By Eric Wagner
Special guest blogger
I first read Robert Shea when I read Illuminatus! in 1982. Since I had already read Wilson’s Schroedinger’s Cat and then went on read all the Wilson I could find, I had a much better sense of Wilson’s literary personality than I did of Shea’s. In 1986 I saw volume 1 of Shea’s Shike in the fiction section of Books, Etc., in Tempe, Arizona, and I bought it, hoping the same Robert Shea had written it. I started reading it, and it seemed like a conventional historical novel, but early on it included an initiation and the number 23, so I decided it seemed like the same Shea. (Ah, those pre-internet days before we had Google for fact checking.) I loved the book. I had read that Shea considered himself an anarchist and that he practiced Zen meditation. I thought he did a great job presenting people with political power in the novel. I thought his anarchism had given him great insight into political power, and I loved the Zen material in the book (and the martial arts). I quickly bought and read book two as well, and my friend novelist Paul Chuey suggested perhaps Shea wrote even better than Wilson. We both entertained that idea for a while, basking in the experience of reading Shike. I returned to preferring Wilson’s writing, but I definitely appreciated Shea’s contributions to Illuminatus! even more.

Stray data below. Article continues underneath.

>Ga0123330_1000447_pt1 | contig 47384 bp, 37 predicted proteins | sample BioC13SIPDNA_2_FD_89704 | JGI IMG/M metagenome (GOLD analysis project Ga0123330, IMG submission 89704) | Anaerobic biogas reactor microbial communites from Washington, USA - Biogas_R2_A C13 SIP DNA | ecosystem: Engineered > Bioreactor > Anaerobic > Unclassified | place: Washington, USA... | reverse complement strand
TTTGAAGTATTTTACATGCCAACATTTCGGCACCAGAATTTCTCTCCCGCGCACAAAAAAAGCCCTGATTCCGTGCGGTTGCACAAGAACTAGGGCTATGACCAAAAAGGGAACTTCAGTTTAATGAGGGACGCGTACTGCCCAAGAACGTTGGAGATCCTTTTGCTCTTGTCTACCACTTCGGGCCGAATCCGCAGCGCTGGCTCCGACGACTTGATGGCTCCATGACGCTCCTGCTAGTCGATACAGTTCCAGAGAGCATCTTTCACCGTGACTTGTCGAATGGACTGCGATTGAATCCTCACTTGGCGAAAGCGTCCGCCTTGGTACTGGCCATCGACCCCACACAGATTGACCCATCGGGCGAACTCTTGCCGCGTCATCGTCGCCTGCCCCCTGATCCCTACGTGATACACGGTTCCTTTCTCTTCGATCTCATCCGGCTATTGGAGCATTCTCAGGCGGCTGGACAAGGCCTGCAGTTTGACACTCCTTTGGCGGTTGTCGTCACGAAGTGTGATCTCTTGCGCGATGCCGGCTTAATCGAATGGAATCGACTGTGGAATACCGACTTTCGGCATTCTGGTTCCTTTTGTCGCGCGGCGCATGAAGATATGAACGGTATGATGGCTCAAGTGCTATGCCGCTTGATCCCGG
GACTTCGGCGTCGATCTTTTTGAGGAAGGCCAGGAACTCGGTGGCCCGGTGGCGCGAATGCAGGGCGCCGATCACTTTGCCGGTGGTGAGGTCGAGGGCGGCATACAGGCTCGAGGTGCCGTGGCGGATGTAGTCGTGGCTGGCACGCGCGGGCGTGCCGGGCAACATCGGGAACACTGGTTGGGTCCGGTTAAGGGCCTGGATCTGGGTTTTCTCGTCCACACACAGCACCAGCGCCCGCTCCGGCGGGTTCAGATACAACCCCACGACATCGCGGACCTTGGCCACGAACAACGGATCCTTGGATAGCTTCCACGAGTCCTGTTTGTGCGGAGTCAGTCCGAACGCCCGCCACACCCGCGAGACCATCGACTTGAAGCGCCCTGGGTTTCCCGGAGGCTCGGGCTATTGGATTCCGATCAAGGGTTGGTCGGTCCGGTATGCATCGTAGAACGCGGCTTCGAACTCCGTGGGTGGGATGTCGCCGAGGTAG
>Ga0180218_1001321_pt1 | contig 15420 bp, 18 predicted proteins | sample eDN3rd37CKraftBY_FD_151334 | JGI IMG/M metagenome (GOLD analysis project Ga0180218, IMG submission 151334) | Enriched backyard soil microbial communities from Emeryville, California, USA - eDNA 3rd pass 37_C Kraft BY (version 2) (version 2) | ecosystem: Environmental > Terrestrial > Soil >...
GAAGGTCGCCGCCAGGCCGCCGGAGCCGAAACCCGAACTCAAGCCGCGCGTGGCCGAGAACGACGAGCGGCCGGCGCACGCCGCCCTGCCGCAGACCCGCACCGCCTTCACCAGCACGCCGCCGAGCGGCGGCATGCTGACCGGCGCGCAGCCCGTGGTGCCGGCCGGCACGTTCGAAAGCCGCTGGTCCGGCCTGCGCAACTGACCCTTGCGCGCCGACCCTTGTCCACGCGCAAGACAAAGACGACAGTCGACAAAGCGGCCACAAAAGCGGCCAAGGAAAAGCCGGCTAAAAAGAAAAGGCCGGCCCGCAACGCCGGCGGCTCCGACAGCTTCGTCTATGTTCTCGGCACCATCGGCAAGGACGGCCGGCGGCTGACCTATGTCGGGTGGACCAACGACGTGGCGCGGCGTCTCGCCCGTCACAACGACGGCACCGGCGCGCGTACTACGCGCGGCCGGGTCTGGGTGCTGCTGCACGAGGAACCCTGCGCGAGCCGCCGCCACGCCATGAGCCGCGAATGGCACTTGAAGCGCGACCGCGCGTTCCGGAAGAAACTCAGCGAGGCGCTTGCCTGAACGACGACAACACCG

I worked at Hunter’s Books in Scottsdale, Arizona, in 1986, and I saw an announcement for a new Robert Shea book, All Things Are Lights. I got all excited, recognizing the reference to the Scotus Erigina quote in the title. I ordered it, and devoured it when it arrived. I enjoyed it a bit less than the Shike books, but perhaps I had hyped myself up too much. Once again I loved Shea’s insight into people in power. I also loved how Shea’s books painted a picture of a Eurasian conspiracy of adepts in the late Middle Ages, providing deep background for the conspiracies in Illuminatus! and in Wilson’s other books. If you haven’t read any of Shea’s solo books, I highly recommend you give them a try.
Eric Wagner is the author of An Insider's Guide to Robert Anton Wilson, now available in a new revised and expanded edition.